An expression must follow the do, and a val-declaration is not an expression. You get a syntax error message.

Exercise 7.3.5(a)

     datatype 'a linkedList = Nil |
         Cell of {element: 'a, next: 'a linkedList ref};
For instance, a cell with element 1 and a nil next pointer could be defined by
     val c1 = Cell{element=1, next= ref Nil};
Notice that no parentheses are needed around the argument of a Cell data constructor, because the curly braces group its argument properly.

Exercise 7.3.5(c)

     fun skip Nil = raise BadCell
     |   skip(Cell{next = ref Nil,...}) = raise BadCell
     |   skip(Cell{next = x as ref(Cell{next=y,...}),...}) =
             x := !y;
Download code for Exercise 7.3.5(a,c)

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Solutions for Section 7.4

Exercise 7.4.1

     datatype 'a bucket = Empty | Deleted | Filled of 'a;

     (* search for x starting at bucket i, but not passing bucket j.
        Here and elsewhere, n is the number of buckets. *)
     fun lookup1(A,i,j,n,x) =
             if Array.sub(A,i) = Filled(x) then true
             else if Array.sub(A,i) = Empty then false
             else if i=j then false (* we have searched the whole
                                       hash table *)
             else lookup1(A,(i+1) mod n,j,n,x);

     (* lookup x in hash table A of n buckets, using hash function h *)
     fun lookup(A,h,n,x) = lookup1(A,h(x),(h(x)-1) mod n,n,x);

     (* delete1 deletes x from A; parameters are as for lookup1 *)
     fun delete1(A,i,j,n,x) =
             if Array.sub(A,i) = Filled(x) then
             else if Array.sub(A,i) = Empty then () (* x cannot be
                             in the hash table *)
             else if i=j then () (* we have searched all buckets and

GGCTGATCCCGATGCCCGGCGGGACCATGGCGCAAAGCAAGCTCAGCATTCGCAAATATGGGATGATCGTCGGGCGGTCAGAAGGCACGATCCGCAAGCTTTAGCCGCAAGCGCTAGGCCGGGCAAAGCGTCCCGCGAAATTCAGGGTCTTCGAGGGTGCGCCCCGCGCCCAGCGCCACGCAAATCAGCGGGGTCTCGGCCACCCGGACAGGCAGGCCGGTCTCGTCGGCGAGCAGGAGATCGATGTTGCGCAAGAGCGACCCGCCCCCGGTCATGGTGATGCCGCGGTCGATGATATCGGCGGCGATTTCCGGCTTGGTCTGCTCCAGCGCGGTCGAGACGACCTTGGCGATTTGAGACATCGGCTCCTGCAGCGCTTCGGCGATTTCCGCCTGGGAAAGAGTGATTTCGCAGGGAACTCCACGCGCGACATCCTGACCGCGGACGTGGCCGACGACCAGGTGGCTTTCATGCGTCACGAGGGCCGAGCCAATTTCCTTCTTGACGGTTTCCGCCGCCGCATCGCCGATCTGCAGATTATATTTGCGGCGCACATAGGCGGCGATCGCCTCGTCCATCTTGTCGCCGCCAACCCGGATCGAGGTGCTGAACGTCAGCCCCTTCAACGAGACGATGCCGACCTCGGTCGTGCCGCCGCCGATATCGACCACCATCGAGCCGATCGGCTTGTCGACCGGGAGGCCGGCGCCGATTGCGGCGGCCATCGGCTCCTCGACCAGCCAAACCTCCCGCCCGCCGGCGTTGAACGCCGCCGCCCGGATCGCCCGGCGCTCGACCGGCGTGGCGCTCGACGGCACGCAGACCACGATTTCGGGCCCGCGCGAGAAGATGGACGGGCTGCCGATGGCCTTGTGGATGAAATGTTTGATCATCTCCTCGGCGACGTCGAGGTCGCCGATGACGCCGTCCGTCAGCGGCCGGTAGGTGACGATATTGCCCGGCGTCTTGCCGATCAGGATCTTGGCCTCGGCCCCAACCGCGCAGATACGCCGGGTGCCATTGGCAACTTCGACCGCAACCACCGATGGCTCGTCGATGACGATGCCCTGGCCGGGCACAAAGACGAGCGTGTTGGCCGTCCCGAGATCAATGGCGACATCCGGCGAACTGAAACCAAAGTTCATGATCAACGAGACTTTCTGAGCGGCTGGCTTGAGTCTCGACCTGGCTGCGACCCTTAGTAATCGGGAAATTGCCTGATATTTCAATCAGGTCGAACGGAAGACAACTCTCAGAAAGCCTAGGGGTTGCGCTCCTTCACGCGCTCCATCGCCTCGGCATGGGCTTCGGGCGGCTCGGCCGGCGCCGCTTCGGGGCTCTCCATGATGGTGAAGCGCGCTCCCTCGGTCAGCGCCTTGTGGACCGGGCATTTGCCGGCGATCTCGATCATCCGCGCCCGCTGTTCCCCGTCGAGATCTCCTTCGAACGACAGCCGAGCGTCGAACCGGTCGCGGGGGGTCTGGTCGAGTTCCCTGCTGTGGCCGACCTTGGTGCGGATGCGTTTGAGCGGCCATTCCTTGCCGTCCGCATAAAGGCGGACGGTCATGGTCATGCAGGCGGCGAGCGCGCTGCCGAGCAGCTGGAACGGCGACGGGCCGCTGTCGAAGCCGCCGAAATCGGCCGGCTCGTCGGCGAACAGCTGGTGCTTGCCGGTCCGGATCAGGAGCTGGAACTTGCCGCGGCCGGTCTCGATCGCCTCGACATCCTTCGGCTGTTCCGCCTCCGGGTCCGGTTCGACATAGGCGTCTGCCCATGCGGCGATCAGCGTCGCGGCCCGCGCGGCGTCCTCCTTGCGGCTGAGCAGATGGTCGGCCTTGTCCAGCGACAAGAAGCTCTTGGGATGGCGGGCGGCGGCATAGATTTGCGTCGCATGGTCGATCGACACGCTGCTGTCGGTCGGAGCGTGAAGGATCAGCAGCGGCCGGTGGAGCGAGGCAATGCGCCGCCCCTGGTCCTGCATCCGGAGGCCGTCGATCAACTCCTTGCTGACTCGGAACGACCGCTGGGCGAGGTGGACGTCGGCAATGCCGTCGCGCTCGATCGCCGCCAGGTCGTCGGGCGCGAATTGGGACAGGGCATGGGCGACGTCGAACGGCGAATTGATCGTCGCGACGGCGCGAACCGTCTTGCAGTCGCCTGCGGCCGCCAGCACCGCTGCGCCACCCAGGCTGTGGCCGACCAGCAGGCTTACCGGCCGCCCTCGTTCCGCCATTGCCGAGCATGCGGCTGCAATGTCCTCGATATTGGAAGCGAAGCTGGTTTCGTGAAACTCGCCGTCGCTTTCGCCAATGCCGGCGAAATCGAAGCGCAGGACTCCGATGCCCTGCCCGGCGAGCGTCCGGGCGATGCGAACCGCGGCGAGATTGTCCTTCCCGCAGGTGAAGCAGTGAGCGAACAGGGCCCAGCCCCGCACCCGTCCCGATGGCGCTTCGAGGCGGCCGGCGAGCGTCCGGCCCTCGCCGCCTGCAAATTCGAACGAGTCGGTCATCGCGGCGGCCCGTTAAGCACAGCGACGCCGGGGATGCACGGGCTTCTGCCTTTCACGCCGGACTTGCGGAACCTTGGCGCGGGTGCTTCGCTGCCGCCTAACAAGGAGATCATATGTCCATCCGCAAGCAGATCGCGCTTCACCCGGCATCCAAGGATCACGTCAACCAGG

not found x *)
             else delete1(A,(i+1) mod n,j,n,x);

     (* delete takes parameters like lookup *)
     fun delete(A,h,n,x) = delete1(A,h(x),(h(x)-1) mod n,n,x);

     exception NoMoreRoom;

     (* insert1 is analogous to lookup1 *)
     fun insert1(A,i,j,n,x) =
             if Array.sub(A,i) = Empty orelse Array.sub(A,i) = Deleted then
             else if i=j then raise NoMoreRoom
             else insert1(A,(i+1) mod n,j,n,x);

     (* insert is analogous to lookup *)
     fun insert(A,h,n,x) = insert1(A,h(x),(h(x)-1) mod n,n,x);
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Solutions for Section 7.5

Exercise 7.5.1

     open Array;

     fun pivot(M,m,n) =
             if m>=n then 0.0
             else if m=n-1 then sub(sub(M,m),m)
             else (* 0<m<n-1 *) (
                 let (* normalize  row m to right of diagonal *)
                     val i = ref (m+1);
                     val a = sub(sub(M,m),m)
                     while !i<n do (
                         update(sub(M,m), !i, sub(sub(M,m),!i)/a);
                         i := !i + 1
                 let (* subtract M[i,m]*M[m,j] from M[i,j]
                        for all i and j such that m<i,j<n *)
                     val i = ref (m+1);
                     val j = ref (m+1)
                     while !i<n do (
                         while !j<n do (
                             j := !j + 1
                         j := m + 1;
                         i := !i + 1
                 (* result is M[m,m] times recursive call on matrix
                    starting at row and column m+1 *)
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Exercise 7.5.2

The functions condense of Exercise 5.2.4 and pivot of Exercise 7.5.1 each take time proportional to n^3 on a matrix of side n. Observe that in Exercise 5.2.4, functions normalize and condense1 each take time proportional to n. Function condense2 calls condense1 no more than n times and thus takes time proportional to n^2. Finally, condense calls normalize and condense2 no more than n times each, and thus takes time proportional to n^3. Function pivot of Exercise 7.5.1 uses two nested loops, each of which repeats no more than n times. Function pivot thus takes time proportional to n^2 before calling itself recursively with the next higher value of m. Since m ranges from 0 to n-1, there are n recursive calls. Each takes time proportional to n^2, so the total time is proportional to n^3.

Exercise 7.5.4(a)

     fun matrix(n,m,v:real) =
             val M = Array.array(n,Array.array(m,v));
             val i = ref 1
                 while !i<n do (
                     i := !i + 1

A matrix is an array of arrays.
Notice that when we initialize a matrix we have to create a new array
for each row of the matrix, which we do in the while-loop.

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Exercise 7.5.6(a)

     for(1,10,fn x=>(print(Int.toString x); print " "));